Eventing Connect
November 20, 2015
By: AJ Dyer - aka Visionaire
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Each year, lots of racing thoroughbreds find their way into new homes and new careers. There are two schools of thought when a horse steps off the racetrack: turn ‘em out, or get on with riding. 

Prior to my experience in the Thoroughbred industry, I was a member of the “turn ‘em out” crowd. I figured it would be best for the horse to “detox” and enjoy a month or more of turnout, relaxing and just being a horse. I assumed all the horse knew was running, and I wanted to put some distance (time) between that association before I stepped aboard and taught him his new job. There’s nothing wrong with this approach, and it works well for many horses

ECMoon2010 Thoroughbred filly Moon Sparkles, from CANTER PA.

Changed perspective
However, my perspective changed when I became neck-deep in the Thoroughbred world. As part of my job, I handled racehorses (not retired, not “ex”) at the farm, who would eventually go back to the track. Maybe they were there for rehab after an injury, or for a short layover period. Nonetheless, as resident rider it was my job to get (or keep) them fit enough to go back to training

As such, I found myself on some moderately expensive, well-bred young animals who needed exercise. I had no training track at the farm– I had an outdoor arena with jumps, a big unfenced field, paddocks, and cow pastures. In other words, what you would have at any sport horse facility. After a few minutes in an enclosed area (to make sure they weren’t totally crazy) I often took them straight out to the field for a hack. We did trots and canters, building up to slow gallops in the field. Sometimes I rode in an exercise saddle, but I also used my everyday jump saddle too. They didn’t really seem to notice a difference

Track-trained horses are not lunatics and they know the basics
By and large, these track-trained horses were not monsters at all. They knew how to walk, trot, and canter, and how to change leads. They were controllable in open spaces, in a snaffle, perhaps with a martingale. They hacked out, often on the buckle. I didn’t expect them to perform dressage maneuvers– of course they weren’t taught to leg-yield, or shoulder-in, or any of that. But they knew how to go forward, accept the bridle, and steer from your weight. Half-halts were somewhat sketchy, but when I needed brakes I had them. I occasionally walked or trotted them over poles on the ground, and opened gates to hack out in the cow fields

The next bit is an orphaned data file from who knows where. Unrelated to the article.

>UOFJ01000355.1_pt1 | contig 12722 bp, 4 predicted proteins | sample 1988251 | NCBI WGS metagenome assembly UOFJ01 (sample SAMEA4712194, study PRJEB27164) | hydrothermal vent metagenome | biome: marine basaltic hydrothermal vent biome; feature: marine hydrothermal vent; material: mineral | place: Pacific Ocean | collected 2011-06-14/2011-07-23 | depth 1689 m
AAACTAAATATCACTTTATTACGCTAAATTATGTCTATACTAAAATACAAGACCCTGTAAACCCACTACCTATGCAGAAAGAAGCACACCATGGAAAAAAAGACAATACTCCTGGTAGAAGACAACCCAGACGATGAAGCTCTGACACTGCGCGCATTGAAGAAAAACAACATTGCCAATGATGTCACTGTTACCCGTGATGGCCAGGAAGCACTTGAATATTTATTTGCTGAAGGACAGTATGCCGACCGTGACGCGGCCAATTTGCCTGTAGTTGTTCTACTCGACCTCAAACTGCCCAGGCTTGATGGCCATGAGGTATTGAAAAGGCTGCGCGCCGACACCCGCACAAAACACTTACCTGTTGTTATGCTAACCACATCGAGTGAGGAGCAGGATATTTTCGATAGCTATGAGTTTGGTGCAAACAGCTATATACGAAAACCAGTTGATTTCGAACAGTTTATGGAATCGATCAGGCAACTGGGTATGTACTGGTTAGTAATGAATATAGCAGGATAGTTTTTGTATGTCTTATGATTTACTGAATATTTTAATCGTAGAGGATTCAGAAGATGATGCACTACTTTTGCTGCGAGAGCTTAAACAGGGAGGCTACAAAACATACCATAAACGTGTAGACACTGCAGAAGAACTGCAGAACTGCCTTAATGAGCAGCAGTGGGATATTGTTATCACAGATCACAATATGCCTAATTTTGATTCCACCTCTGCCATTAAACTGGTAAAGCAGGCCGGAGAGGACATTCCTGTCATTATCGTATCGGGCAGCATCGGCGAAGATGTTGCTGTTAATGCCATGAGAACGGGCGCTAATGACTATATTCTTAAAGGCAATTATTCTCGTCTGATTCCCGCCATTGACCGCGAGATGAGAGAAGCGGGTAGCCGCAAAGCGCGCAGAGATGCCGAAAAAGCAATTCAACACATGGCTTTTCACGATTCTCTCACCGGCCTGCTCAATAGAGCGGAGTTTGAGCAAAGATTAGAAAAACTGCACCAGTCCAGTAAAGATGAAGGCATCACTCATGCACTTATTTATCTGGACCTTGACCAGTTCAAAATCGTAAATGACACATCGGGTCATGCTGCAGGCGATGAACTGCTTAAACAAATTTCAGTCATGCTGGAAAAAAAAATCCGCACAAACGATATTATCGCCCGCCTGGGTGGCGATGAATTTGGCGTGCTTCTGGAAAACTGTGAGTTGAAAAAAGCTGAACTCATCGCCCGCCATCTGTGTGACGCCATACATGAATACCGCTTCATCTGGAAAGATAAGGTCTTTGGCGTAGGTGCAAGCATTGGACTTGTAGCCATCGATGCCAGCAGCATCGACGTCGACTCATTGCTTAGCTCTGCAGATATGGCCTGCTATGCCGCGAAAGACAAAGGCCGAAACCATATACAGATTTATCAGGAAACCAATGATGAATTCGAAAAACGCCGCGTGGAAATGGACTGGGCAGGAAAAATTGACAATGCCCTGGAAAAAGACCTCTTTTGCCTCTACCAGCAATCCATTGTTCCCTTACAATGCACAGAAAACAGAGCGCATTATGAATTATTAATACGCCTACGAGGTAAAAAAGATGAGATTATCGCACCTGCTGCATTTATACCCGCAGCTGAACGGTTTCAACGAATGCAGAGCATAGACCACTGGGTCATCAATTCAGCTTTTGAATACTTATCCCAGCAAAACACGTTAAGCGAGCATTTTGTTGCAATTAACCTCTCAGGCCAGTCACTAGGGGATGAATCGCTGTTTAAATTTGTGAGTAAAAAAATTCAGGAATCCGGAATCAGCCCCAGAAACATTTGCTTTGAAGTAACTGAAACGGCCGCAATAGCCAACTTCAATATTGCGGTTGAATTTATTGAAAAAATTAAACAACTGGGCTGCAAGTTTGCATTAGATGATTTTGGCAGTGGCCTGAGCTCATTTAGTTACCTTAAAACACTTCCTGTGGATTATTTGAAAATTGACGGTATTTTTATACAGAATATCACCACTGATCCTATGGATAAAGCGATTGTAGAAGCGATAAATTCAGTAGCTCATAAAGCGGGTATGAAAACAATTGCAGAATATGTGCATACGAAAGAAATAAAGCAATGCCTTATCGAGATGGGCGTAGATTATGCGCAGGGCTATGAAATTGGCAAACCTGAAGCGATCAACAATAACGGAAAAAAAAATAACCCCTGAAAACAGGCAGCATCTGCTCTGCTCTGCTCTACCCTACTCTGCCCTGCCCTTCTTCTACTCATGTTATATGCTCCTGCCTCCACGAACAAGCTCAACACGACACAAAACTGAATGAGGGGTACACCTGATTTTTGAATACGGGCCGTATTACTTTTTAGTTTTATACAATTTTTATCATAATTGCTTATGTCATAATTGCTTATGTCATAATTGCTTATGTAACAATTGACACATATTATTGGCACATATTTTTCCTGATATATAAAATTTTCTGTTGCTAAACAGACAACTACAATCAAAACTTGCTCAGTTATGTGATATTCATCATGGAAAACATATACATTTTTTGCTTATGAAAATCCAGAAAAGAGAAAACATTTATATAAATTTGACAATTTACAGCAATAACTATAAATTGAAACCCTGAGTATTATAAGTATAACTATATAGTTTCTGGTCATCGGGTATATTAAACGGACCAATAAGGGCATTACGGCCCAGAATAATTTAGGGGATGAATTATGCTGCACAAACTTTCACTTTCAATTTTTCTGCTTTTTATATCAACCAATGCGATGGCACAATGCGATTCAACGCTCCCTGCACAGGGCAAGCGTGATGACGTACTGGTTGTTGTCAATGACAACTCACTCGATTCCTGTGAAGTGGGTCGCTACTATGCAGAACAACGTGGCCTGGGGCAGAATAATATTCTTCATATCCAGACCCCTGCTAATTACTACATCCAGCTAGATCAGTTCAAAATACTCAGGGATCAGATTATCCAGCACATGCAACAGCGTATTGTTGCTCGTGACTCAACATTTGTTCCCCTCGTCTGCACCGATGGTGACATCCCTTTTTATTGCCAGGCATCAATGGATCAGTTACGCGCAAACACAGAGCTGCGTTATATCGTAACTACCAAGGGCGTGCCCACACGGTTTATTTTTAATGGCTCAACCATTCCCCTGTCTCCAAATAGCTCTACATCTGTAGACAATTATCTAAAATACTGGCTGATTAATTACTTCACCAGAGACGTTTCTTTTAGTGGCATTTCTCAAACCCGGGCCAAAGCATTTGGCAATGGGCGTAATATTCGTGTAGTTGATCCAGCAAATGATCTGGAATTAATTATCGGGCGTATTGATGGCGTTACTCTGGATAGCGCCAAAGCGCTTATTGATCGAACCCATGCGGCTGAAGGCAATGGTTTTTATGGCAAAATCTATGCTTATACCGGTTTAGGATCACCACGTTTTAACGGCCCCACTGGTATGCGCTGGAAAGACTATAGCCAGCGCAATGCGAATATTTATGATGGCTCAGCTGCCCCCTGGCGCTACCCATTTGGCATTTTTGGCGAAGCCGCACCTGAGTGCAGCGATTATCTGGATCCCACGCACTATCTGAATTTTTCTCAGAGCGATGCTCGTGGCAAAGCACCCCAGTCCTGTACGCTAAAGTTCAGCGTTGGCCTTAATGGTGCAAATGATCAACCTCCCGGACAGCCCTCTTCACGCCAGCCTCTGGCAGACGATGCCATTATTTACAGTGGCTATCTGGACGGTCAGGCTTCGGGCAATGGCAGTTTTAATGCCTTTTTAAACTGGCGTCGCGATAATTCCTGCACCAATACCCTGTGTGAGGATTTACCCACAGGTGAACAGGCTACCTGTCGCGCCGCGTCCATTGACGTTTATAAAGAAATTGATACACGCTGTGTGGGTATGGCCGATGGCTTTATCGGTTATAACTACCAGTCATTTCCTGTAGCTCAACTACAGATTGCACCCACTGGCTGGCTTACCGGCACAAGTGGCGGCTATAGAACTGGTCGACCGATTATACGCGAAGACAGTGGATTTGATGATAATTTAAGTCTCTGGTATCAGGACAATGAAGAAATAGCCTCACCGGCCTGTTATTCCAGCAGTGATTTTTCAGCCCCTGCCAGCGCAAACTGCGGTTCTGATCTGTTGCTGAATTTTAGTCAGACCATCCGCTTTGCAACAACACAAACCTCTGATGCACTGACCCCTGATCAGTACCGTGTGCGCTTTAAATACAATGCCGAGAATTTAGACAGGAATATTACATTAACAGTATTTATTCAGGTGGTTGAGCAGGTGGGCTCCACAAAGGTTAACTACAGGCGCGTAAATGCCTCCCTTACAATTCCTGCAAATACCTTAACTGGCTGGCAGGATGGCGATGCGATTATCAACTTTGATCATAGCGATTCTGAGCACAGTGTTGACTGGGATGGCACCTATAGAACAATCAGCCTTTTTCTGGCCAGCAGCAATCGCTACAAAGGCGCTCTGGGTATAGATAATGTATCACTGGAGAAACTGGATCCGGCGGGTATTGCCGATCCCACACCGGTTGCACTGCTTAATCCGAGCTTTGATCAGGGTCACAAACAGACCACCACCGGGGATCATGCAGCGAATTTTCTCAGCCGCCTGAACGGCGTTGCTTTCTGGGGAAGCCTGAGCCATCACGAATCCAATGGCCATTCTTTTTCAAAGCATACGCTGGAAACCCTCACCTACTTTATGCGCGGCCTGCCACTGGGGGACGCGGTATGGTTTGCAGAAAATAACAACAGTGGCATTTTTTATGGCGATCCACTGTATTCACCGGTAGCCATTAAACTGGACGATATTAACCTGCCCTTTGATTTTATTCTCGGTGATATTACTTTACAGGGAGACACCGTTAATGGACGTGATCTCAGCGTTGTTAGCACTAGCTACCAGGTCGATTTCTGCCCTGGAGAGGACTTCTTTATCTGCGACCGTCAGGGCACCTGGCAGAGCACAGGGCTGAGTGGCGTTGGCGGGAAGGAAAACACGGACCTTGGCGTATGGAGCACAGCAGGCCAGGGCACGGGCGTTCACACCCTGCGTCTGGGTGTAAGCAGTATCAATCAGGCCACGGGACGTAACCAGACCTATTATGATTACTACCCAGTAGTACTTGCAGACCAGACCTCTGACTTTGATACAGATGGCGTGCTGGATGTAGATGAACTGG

What it taught me was that these horses are not so radically “different” after all. A horse can come off the track, have a few days off, and I can be riding him out in the fields immediately. They aren’t all lunatic runaways, and they don’t expect to gallop everywhere, all the time. They adjust to farm life pretty quickly, but they are used to having a job to do and many of them enjoy that

OTTBs thrive on work
That experience, combined with breaking babies for the track and understanding how they are started, has led me to scrap the general notion of “turn them out and leave them alone.” While I’m a big believer in daily turnout, most OTTBs thrive on work, so I don’t put off that first ride off the track. Coming right out of training, they may be a little body sore, but I like to take advantage of their fitness and work ethic. Putting them out to pasture can lose a lot of that condition, and some of them miss the attention work brings… or they may learn to like retired life just a bit too much!

When the horse gets to my farm, I give him a couple days to adjust. New place, new feed, new activity, and new friends. I turn them out first in a small paddock so they don’t run themselves silly. Once the newness wears off– it could be an hour, a day, or a week– I turn them out into a bigger paddock with a quiet buddy. When the horse seems relaxed in his new environment, usually after a couple days, we go for our first ride

First ride is for me to learn
My goal for the first ride: to learn about the horse. I’m not out to teach him or “train” him anything. I want to find out what he knows, and how he goes. I start in an enclosed area for safety, with someone available to hold him when I get on if needed. If he seems especially “up” I might lunge him first (though know that lunging skills are very hit-or-miss with OTTBs). Is he nervous or relaxed when I get on? If he wants to trot right away, I let him. Forcing them to walk too long in the beginning can instigate a fight– something I’d rather avoid at this point

I try to keep a soft contact, just enough to encourage the horse to maintain a rhythm and not get too quick (most of them will anyway, don’t worry about fixing it today). I’ll trot a few big circles each direction, noting how the horse feels: wiggly, or stiff? Worse to the right, or to the left? Falling in on the shoulder, or bulging out? I might instinctively try to correct this with my leg, but again I’m not expecting much response…if the horse tries to listen to my lateral leg pressure, so much the better

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